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Market Research Group

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Financial News Stock Market


The complex behavior of financial markets emerges from decisions made by many traders. Here, we exploit a large corpus of daily print issues of the Financial Times from 2nd January 2007 until 31st December 2012 to quantify the relationship between decisions taken in financial markets and developments in financial news. We find a positive correlation between the daily number of mentions of a company in the Financial Times and the daily transaction volume of a company's stock both on the day before the news is released and on the same day as the news is released. Our results provide quantitative support for the suggestion that movements in financial markets and movements in financial news are intrinsically interlinked.




financial news stock market


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The movements of stock markets impact the lives of many individuals, within the financial sector and far beyond. Obvious benefits therefore lie in an improved understanding of the behavior of this complex system. Research towards this goal has been fuelled by the vast amount of data on financial transactions recorded at exchanges, with increasing numbers of studies in complex systems science aiming to analyze1,2,3,4,5,6,7 and model stock market behavior8,9,10,11,12.


Recent research has sought to investigate whether data on what information users seek online can provide insight into market movements. Preis, Reith and Stanley provided initial evidence of a link between online searches and financial market behavior, describing a correlation between the weekly number of Google searches on a company name and weekly cumulative transaction volume of the corresponding company's stock23. Preis, Moat and Stanley built on this result, demonstrating that changes in Google query volume for search terms related to finance could be interpreted as early warning signs of stock market moves24. Moat et al. showed that data on views of Wikipedia pages can also be related to market movements, providing evidence of increases in views of financially related Wikipedia pages before stock market falls25. Evidence has also been provided that Google Trends data can be used to measure the risk of investment in a stock26.


Traders may however not only receive information through explicit attempts to search for information online, but by passively or actively receiving news broadcast by large financial news outlets. Equally, the actions of traders may lead to events which are described by the financial news. In this study, we seek to quantify the relationship between movements in financial news and movements in financial markets by exploiting a corpus of six years of financial news.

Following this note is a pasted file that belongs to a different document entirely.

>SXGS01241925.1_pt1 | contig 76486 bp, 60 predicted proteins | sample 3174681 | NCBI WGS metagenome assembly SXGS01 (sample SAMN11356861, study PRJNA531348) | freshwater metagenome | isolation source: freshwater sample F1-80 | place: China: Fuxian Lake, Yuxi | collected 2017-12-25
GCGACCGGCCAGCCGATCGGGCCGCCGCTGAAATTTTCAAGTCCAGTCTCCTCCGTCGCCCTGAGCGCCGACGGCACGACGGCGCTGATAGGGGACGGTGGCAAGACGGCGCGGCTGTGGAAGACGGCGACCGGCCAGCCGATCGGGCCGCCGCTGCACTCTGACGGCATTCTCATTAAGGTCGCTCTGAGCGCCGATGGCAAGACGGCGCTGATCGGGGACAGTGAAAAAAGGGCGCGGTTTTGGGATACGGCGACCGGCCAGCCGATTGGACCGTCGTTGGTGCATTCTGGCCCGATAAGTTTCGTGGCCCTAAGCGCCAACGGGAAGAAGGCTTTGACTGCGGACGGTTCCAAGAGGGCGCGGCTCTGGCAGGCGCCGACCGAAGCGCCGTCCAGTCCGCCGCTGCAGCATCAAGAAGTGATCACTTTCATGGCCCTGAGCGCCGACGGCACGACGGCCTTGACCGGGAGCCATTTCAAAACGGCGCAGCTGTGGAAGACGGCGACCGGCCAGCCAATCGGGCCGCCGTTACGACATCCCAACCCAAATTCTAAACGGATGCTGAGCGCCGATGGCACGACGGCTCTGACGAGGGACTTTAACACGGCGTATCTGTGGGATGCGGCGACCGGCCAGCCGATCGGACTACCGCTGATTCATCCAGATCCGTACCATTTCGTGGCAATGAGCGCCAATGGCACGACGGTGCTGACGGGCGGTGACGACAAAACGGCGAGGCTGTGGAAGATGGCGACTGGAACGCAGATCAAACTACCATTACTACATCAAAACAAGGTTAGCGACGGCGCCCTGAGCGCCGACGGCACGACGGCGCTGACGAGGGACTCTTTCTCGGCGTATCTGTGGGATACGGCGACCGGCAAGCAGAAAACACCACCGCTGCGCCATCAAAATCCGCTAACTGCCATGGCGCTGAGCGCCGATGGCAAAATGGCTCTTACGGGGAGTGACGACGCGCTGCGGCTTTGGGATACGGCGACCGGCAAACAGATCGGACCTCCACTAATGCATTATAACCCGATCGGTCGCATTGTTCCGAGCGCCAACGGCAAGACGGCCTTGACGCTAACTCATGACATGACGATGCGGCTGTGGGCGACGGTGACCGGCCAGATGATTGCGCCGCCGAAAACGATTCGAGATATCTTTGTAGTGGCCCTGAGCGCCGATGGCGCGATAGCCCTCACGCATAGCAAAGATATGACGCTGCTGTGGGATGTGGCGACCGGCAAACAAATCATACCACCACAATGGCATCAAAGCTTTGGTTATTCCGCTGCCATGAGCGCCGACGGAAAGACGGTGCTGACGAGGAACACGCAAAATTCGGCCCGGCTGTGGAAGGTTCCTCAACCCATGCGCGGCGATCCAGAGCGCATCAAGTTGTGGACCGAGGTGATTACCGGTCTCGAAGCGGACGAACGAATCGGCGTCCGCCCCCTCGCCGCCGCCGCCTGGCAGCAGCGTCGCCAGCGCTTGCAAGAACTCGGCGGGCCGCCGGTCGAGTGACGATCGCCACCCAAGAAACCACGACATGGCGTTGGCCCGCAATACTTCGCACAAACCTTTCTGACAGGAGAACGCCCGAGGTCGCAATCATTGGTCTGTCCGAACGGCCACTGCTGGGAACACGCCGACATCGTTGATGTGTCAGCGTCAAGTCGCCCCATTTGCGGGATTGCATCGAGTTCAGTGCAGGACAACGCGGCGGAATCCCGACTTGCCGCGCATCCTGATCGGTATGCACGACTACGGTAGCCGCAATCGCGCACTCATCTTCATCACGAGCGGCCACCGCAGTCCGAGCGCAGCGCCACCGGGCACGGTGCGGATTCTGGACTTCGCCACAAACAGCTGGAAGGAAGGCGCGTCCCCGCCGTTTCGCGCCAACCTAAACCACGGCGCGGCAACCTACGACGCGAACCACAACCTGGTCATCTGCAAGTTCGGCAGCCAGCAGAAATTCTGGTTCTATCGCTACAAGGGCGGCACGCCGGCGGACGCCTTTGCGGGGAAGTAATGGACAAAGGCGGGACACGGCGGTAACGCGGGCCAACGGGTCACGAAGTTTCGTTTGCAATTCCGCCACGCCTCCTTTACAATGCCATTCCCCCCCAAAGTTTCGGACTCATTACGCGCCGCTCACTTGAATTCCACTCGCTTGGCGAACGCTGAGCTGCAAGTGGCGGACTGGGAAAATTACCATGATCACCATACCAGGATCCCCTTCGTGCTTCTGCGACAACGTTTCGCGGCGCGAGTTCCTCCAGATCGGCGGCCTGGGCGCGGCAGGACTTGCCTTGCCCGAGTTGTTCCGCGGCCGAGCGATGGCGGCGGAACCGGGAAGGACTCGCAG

To examine the relationship between financial news and market behavior, we analyze a corpus of daily issues of the Financial Times from 2nd January 2007 to 31st December 2012. Details of how the corpus was retrieved and preprocessed are provided in the Supplementary Information.


A total of 891,171 different words occur throughout the Financial Times corpus. We begin our investigation of the relationship between financial news and financial market movements by focusing on occurrences of the names of the 31 companies that were listed in the Dow Jones Industrial Average (DJIA) between 2nd January 2008 and 31st December 2012, a period for which we have transaction volume and price data for the DJIA components. At any one time, the DJIA consists of 30 companies. However, Travelers replaced Citigroup in the DJIA during the period of our analysis. In the calculations reported, we consider stock data and news data for both of these companies. Full details of the company names used in the corpus analysis are provided in the Supplementary Information (Table S1).


We investigate the relationship between interest in a company in the news and interest in a company in the stock markets. Stocks for companies listed in the DJIA are traded at the New York Stock Exchange (NYSE), open between 9:30 am and 4 pm New York time (for most of the year, 2:30 pm to 9 pm London time). We carry out this analysis and all following analyses for trading days only, excluding all weekends and bank holidays.


We extend this analysis to all 31 Dow Jones companies from this period. For each company, we calculate the Spearman's rank correlation between the daily number of mentions of a company's name in the Financial Times and the transaction volume of the corresponding company's stocks (Figure 3). We analyze the distribution of Spearman's rank correlation coefficients for all 31 companies. Whilst the strongest correlation is found for Bank of America, we find that overall, the correlation coefficients are significantly higher than zero (median correlation coefficient = 0.074; mean correlation coefficient = 0.100, W = 450, p